Recommended for: Ages 8 to Adult
Martin Scorsese's adaptation of Brian Selznick's award-winning novel The Invention of Hugo Cabret stars Asa Butterfield as an orphan boy who lives in a Parisian train station. Sent to live with his drunken uncle after his father's death in a fire, Hugo learned how to wind the massive clocks that run throughout the station. When the uncle disappears one day, Hugo decides to maintain the clocks on his own, hoping nobody will catch on to him squatting in the station.
His natural aptitude for engineering leads him to steal gears, tools, and other items from a toy-shop owner who maintains a storefront in the station. Hugo needs these purloined pieces in order to rebuild a mechanical man that was left in the father's care at the museum -- the restoration was a project father and son did together.
When Georges, the old man who runs the toy stand, catches on to the thievery, he threatens to turn Hugo over to the station's lone police officer, who makes every effort to send any parentless child in the station to the orphanage. But Hugo's run-in with Georges leads to a friendship with the elderly gentleman's goddaughter, Isabelle, who unknowingly possesses the last item Hugo needs to make the mechanical man work again.
I knew basically nothing about Hugo before watching it, other than that I knew people who liked it. Oh, and that Howard Shore did the music. So I had no expectations, and no idea where the story would go. It easily blew me away. Hugo is a really good movie.
Hugo is a well made movie. It's definitely not a film that was made on a small budget, or with untalented people in any area. Everything, from the writing to the design to the acting to the editing to the music (after all, it was Howard Shore) was very well done.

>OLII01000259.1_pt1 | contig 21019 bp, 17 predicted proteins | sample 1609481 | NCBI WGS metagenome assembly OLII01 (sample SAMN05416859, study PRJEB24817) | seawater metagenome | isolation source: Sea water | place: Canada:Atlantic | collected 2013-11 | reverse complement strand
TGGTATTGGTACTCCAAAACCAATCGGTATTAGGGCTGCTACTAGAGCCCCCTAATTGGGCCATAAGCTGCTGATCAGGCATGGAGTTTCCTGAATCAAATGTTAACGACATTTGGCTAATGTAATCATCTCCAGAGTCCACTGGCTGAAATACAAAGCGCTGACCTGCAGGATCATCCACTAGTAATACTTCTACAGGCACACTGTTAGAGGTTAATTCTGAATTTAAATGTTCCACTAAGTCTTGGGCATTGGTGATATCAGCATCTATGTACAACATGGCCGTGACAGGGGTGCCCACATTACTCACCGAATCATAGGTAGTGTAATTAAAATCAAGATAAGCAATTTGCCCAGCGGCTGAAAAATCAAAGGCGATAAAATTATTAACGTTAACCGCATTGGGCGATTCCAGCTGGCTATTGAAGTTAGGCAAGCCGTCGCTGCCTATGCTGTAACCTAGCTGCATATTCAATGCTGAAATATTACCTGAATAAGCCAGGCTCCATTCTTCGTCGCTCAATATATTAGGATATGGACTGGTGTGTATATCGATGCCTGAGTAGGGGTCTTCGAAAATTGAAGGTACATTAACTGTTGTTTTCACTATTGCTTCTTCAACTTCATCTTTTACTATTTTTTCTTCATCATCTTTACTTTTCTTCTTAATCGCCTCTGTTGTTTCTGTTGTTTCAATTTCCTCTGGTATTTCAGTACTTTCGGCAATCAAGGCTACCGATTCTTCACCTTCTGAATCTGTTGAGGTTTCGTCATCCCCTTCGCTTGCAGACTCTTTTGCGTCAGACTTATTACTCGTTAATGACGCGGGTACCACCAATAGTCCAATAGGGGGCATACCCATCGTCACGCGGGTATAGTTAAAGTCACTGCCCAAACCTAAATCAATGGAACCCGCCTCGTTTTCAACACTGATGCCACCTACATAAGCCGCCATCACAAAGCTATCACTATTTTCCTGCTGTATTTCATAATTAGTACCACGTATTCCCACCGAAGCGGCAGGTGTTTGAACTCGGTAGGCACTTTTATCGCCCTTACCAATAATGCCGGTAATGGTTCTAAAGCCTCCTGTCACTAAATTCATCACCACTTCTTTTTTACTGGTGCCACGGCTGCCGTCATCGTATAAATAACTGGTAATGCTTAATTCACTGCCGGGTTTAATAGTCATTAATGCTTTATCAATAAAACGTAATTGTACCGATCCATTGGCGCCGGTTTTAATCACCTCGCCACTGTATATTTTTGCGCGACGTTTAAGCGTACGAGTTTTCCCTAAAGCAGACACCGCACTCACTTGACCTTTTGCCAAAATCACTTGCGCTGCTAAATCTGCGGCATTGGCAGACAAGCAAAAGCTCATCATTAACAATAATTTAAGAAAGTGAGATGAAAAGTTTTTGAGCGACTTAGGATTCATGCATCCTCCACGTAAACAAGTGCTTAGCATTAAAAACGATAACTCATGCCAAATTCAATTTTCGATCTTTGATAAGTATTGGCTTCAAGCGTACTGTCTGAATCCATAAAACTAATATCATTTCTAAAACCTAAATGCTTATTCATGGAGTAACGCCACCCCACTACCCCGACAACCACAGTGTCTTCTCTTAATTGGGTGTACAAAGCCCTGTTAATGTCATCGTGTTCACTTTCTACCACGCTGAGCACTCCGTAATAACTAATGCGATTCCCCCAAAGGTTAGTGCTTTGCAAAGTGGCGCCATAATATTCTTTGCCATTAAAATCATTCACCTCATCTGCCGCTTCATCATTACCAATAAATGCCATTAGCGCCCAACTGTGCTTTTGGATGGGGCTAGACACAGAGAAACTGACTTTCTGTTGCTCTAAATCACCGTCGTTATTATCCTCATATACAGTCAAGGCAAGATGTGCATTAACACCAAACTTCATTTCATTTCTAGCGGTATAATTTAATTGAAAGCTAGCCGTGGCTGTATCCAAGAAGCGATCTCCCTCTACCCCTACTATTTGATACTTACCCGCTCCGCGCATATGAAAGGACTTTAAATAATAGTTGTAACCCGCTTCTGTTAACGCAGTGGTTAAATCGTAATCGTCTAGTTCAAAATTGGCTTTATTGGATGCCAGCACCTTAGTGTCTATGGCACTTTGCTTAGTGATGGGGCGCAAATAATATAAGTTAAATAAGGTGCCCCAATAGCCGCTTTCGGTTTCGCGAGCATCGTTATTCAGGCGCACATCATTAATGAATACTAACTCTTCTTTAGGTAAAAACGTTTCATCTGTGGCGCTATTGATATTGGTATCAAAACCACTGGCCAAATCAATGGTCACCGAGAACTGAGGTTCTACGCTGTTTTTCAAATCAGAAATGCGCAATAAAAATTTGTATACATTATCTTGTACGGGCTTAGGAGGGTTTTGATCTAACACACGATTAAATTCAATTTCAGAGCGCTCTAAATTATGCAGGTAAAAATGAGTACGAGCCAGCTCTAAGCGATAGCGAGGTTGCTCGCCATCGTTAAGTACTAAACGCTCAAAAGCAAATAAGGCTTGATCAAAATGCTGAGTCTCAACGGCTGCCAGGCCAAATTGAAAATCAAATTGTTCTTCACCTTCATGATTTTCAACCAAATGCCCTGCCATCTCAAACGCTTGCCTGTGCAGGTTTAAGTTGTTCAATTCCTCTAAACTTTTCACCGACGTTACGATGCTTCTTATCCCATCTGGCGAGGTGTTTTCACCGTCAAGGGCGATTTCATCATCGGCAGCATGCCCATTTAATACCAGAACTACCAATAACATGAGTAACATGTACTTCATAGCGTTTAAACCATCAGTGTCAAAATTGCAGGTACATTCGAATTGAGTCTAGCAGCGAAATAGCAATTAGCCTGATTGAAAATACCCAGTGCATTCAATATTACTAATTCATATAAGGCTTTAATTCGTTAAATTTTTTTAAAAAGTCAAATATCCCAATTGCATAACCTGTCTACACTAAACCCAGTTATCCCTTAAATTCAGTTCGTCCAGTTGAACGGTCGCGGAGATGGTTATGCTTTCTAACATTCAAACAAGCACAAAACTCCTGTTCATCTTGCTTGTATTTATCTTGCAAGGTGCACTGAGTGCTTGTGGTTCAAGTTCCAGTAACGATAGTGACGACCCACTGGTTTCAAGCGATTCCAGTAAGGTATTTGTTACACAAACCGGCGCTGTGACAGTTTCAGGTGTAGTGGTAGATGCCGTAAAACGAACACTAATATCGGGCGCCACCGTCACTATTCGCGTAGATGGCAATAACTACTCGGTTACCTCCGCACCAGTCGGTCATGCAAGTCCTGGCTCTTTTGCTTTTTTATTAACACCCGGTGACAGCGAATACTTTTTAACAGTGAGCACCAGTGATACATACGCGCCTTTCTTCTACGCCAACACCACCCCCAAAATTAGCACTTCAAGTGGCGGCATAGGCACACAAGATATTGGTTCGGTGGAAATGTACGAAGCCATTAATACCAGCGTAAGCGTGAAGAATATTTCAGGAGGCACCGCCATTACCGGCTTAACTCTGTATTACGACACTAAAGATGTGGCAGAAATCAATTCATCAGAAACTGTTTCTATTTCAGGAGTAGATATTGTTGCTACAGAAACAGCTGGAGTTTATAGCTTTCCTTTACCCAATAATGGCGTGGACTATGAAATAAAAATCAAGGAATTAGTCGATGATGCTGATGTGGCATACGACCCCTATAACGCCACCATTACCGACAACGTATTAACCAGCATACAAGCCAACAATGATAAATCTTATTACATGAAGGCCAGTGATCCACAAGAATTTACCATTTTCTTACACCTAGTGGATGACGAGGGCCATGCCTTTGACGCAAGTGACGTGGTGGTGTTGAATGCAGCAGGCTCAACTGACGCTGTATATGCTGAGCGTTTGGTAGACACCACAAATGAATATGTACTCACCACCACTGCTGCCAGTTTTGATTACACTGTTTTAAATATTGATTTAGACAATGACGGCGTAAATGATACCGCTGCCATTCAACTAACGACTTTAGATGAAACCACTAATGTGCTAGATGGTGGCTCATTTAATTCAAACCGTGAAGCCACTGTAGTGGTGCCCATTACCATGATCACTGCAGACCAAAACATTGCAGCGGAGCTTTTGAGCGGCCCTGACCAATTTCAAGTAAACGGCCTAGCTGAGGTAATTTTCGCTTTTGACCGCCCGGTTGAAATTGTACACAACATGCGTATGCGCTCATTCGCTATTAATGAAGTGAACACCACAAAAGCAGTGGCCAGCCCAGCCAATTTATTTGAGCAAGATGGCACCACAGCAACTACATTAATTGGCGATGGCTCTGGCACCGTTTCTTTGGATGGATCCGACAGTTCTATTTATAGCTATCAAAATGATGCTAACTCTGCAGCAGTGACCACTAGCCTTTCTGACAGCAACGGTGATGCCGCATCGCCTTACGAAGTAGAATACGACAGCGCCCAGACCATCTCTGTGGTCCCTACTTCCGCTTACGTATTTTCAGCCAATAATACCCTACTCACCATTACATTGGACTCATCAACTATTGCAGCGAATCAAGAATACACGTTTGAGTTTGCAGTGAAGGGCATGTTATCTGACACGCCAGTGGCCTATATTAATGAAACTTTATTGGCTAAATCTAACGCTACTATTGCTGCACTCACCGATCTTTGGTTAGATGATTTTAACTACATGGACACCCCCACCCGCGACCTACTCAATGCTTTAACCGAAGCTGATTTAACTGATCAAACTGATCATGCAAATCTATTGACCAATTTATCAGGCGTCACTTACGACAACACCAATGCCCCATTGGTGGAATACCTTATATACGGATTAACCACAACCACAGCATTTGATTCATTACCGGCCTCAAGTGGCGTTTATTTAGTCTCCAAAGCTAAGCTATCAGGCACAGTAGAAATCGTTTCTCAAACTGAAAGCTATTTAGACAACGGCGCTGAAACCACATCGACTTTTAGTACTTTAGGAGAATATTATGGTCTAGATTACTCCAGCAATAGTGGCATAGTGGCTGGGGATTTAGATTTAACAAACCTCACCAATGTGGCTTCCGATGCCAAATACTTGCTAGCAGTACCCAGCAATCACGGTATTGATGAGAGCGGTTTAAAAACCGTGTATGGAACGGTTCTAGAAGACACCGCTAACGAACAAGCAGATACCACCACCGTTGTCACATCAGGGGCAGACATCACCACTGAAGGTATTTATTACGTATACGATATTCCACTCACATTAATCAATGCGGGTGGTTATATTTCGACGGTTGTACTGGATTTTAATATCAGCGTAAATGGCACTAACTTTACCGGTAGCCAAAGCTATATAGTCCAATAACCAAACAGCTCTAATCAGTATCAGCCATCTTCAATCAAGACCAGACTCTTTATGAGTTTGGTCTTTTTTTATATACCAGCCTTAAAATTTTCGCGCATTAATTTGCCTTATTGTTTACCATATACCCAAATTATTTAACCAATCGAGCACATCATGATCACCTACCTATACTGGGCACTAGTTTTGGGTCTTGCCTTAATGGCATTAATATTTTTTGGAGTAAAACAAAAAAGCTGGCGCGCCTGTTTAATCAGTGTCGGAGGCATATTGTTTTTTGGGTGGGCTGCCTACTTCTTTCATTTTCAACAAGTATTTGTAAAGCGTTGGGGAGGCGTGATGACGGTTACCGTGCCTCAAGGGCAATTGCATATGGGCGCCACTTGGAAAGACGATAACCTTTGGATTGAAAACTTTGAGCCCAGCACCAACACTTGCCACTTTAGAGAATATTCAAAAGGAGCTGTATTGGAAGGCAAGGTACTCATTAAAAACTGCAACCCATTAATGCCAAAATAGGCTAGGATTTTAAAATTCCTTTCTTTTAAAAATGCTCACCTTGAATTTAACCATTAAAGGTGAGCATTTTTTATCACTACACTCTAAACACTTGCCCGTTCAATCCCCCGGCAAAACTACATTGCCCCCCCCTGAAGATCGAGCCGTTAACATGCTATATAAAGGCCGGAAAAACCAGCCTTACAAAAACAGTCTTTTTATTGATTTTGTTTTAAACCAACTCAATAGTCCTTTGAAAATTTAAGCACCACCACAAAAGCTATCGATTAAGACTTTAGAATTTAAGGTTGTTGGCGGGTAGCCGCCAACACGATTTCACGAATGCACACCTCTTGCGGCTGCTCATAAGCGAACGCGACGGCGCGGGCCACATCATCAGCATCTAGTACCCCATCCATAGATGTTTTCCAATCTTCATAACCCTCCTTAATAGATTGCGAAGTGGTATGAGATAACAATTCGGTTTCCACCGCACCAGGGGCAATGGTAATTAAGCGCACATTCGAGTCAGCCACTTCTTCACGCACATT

Much of Hugo takes place in a train station in Paris. I can't remember if they ever said the exact year, but it's sometime past WWI, but when parents could still easily remember the earliest films. The atmosphere of the train station was certainly interesting and seemed authentic, though I can't personally verify it, never having been in a Paris train station in the 20s or 30s. :) The structure of the clocks where Hugo lives was really cool, and something I'd never really thought about before. Someone had to wind the clocks back in the old days, and they had to reach them somehow. It was really cool.
Hugo is a children's movie, but that doesn't keep it from having a complex and involved plot. I honestly had no idea where it was going, at any point. It took me awhile to understand what was going on, but once I started to understand, I was more than interested in what would happen. What's cool is that certain things (I won't say what for spoilers) are taken from real history. There were many twists and turns throughout the story that left me guessing where it was going to go next. I was definitely interested in Hugo and Isabelle's personal stories as well as the revelation of the mystery they were pursuing. It was amazing.
Character Development: 4.5/5
The characters weren't quite top notch favorite fictional character quality, but they were extremely well-developed nonetheless. I cared about Hugo and Isabelle and was anxious to see things turn out well for them, Hugo particularly since he had some extreme hardships he was going through. Isabelle had a good life with her godparents, though there were things she did not know. The side characters added character to the story, such as the lady with the dog, and the police officer. And Papa Georges and Mama Jeanne were both unique fully developed people who fulfilled their role in the story well.
Hugo supposedly didn't make much money, but I don't know why. It is an excellent movie which I highly recommend.